Stranger in a strange land

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On top of everything else, I’ve been rather preoccupied this past week since Momma Chief went into the hospital. This event brought the tribe in from all corners of the prairie which is very nice but incredibly surreal for me. You see, most of them drink the Jesus Juice, the evil fire water, and they’re addicts. So too are most of the healthcare people I encountered. I felt like I was a stranger in a strange land, and it really upsets the shit out of me. It’s certainly possible for us to insulate ourselves from this nonsense. We can avoid family that are addicts. We can certainly pick friends who are clean and sober and most careers which we find ourselves in which demand a higher education level tend to only draw other clean and sober types, but there are times when we aren’t in control and in those situations we find ourselves surrounded by the addicts. I can say now that although I don’t scare easily, I’m deathly frightened of having to be in a hospital, vulnerable and in the hands of these people.

Anyway, I thought I’d share some of the exchanges I’ve had this week with you all…

It’s a miracle you found her when you did
- No, that’s when I normally see her
What if this happened on another day? Thank God!
- Well I think sparing her this on any day would be more worthy of thanks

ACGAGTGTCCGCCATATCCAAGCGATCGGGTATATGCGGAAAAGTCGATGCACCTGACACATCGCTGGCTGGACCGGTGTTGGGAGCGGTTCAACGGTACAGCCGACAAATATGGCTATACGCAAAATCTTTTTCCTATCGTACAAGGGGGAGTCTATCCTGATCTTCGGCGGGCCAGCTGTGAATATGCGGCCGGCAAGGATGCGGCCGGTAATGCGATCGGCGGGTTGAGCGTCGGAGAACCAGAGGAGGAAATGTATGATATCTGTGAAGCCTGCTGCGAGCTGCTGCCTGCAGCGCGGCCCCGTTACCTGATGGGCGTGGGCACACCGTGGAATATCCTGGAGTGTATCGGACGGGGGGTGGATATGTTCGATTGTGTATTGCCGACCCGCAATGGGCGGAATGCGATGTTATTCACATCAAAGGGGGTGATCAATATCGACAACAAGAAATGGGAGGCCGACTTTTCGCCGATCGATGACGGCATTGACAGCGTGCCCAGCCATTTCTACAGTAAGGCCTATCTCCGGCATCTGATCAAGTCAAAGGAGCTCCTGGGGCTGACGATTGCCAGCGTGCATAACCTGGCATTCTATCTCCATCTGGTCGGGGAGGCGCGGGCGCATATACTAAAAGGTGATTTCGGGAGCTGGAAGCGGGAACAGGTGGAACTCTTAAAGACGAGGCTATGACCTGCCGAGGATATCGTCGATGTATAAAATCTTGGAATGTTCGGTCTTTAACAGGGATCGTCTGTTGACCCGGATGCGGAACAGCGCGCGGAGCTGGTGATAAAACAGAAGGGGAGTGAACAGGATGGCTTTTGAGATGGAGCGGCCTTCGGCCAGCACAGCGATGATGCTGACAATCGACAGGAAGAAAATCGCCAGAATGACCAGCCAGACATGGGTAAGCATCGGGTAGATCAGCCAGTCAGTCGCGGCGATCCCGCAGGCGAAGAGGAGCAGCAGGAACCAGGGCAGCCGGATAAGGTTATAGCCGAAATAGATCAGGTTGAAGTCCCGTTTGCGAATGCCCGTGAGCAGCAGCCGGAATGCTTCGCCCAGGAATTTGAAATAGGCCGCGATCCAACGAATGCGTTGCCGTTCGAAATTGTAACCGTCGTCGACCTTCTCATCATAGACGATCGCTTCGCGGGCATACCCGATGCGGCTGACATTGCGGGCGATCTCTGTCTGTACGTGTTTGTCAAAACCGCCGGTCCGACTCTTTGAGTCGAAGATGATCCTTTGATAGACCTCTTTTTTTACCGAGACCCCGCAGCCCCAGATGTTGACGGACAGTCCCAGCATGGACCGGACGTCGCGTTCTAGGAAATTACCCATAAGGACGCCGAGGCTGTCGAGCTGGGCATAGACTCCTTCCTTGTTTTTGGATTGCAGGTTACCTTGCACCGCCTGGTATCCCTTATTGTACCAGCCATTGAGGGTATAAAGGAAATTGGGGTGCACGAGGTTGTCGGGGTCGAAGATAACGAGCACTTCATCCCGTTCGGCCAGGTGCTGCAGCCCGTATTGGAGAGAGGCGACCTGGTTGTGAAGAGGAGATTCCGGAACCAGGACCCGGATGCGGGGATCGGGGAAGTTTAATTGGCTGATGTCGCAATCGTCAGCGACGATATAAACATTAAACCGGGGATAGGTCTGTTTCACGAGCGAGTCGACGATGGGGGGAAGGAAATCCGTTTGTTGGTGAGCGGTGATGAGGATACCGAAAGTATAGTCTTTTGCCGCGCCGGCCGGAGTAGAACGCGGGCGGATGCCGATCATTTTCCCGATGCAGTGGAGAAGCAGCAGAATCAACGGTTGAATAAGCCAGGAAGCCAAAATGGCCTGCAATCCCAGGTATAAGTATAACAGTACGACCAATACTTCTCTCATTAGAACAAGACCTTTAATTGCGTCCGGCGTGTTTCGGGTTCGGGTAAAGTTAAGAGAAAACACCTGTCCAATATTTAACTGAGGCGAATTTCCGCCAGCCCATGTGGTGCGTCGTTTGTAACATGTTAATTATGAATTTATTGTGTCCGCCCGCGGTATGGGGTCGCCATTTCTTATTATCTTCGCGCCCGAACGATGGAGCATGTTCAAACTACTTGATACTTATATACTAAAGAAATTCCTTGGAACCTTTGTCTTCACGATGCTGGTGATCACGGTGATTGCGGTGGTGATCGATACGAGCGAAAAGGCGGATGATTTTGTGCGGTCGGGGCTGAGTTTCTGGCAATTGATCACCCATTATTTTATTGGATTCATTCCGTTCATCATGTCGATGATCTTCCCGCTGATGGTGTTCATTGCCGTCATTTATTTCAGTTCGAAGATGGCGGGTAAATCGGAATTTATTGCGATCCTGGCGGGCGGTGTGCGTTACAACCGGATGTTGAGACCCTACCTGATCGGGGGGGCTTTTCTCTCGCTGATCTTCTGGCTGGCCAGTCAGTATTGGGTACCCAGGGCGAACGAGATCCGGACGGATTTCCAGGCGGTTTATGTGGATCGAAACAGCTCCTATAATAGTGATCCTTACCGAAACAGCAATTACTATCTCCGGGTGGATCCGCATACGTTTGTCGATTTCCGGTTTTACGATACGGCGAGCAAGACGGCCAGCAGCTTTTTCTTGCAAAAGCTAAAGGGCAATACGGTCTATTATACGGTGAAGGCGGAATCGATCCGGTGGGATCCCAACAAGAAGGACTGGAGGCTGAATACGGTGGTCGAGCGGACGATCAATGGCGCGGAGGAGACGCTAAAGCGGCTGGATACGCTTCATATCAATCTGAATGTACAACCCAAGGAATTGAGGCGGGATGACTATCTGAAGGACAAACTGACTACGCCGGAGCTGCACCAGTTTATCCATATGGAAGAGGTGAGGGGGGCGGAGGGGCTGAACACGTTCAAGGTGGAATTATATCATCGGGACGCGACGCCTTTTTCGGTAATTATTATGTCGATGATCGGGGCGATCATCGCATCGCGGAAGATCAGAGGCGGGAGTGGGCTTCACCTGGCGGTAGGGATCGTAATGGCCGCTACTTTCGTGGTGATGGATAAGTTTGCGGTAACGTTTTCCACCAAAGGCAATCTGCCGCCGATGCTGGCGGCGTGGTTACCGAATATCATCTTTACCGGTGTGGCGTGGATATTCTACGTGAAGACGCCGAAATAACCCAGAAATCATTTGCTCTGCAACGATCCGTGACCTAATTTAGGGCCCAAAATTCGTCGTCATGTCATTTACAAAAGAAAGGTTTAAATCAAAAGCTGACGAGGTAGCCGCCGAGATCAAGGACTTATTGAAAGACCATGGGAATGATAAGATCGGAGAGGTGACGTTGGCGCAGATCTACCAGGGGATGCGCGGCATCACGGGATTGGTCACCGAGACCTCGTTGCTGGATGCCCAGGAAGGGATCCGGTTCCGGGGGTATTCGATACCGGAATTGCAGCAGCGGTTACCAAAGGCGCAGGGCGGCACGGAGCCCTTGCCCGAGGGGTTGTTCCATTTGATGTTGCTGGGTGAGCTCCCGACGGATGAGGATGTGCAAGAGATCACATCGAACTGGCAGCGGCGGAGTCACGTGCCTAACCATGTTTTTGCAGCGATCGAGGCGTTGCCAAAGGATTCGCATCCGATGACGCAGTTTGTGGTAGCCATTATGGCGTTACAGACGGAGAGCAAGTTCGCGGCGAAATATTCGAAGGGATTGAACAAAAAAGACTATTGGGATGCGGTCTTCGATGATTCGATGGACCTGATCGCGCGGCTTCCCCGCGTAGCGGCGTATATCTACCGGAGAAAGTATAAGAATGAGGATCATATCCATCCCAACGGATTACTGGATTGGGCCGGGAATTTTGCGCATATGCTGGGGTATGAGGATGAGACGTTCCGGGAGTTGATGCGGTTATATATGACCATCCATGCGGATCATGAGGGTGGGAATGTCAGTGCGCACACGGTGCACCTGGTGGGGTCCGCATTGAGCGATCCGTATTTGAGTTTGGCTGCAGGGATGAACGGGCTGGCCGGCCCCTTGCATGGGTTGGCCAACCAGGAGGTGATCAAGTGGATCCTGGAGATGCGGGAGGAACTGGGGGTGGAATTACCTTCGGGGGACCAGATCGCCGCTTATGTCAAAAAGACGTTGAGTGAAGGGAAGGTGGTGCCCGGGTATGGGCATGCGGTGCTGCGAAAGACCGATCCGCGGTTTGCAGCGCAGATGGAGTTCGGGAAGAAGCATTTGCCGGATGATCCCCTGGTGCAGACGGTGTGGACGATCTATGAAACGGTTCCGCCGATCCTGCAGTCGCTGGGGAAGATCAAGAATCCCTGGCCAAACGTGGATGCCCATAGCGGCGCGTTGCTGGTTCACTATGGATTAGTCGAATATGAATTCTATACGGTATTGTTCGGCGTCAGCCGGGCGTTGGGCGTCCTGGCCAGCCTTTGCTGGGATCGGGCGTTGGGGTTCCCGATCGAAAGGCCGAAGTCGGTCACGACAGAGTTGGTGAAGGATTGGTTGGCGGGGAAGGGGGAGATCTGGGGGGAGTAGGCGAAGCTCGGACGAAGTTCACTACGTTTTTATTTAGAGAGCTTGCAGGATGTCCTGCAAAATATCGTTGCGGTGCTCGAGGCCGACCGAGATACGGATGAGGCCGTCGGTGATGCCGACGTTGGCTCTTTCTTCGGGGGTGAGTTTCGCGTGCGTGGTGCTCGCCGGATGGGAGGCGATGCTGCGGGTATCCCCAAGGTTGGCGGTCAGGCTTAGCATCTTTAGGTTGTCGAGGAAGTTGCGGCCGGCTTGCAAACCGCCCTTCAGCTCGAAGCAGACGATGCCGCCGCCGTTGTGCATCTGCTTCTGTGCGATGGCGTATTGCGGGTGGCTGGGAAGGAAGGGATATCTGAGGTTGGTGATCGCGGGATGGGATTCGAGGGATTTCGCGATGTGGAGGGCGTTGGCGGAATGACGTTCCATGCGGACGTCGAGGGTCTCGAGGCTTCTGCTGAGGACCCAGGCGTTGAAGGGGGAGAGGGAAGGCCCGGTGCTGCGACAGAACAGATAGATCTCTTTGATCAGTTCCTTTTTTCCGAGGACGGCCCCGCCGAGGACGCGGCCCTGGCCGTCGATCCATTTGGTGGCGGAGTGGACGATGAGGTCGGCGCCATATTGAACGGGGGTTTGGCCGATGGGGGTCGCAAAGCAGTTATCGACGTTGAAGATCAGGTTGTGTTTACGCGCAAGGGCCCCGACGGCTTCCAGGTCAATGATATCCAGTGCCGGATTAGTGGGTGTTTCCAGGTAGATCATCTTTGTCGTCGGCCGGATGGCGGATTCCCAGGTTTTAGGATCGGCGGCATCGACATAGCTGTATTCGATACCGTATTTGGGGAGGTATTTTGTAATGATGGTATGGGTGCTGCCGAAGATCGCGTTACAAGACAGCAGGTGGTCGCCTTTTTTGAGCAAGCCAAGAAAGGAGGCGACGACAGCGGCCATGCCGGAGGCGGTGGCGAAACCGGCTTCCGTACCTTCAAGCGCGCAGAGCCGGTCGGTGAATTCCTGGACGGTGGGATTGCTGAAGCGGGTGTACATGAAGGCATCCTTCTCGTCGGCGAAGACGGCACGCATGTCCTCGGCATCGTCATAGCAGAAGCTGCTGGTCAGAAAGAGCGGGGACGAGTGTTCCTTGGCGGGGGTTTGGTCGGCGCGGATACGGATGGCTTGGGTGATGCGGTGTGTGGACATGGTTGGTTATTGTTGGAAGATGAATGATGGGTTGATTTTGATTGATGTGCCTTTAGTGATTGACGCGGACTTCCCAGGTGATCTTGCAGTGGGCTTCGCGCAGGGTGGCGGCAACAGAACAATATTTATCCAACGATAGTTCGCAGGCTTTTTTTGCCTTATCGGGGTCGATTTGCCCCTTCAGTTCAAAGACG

Thank God it wasn’t more serious.
- Yeah, because He usually messes people up far worse, so I guess she got off lucky
He saved her from a stroke
- But couldn’t go the extra mile of saving her completely

I was so upset hearing what happened.
- Well yeah, it was scary
I opened my bible and it opened to just such a perfect passage which put me at ease
- How nice for you
That’s a sign, you know
- Oh it’s a sign alright. I’ve got to go now

I want you to know our prayers are with her
- Ok

Let her know we’re all praying for her
- Well you could come see her, you know.

Let her know we’re praying for her
- There’s a phone in her room, you know.

Thank God your mom’s doing better
- I think the doctors and those IVs deserve all the thanks

Doctor: Your mom’s recovering quickly, thank God.
- So why is she here?
Doctor: I think she can leave tomorrow
- No I meant that her recovery is due to yours and everyone else’s efforts here, isn’t it? If it’s due to some god, then why is she here?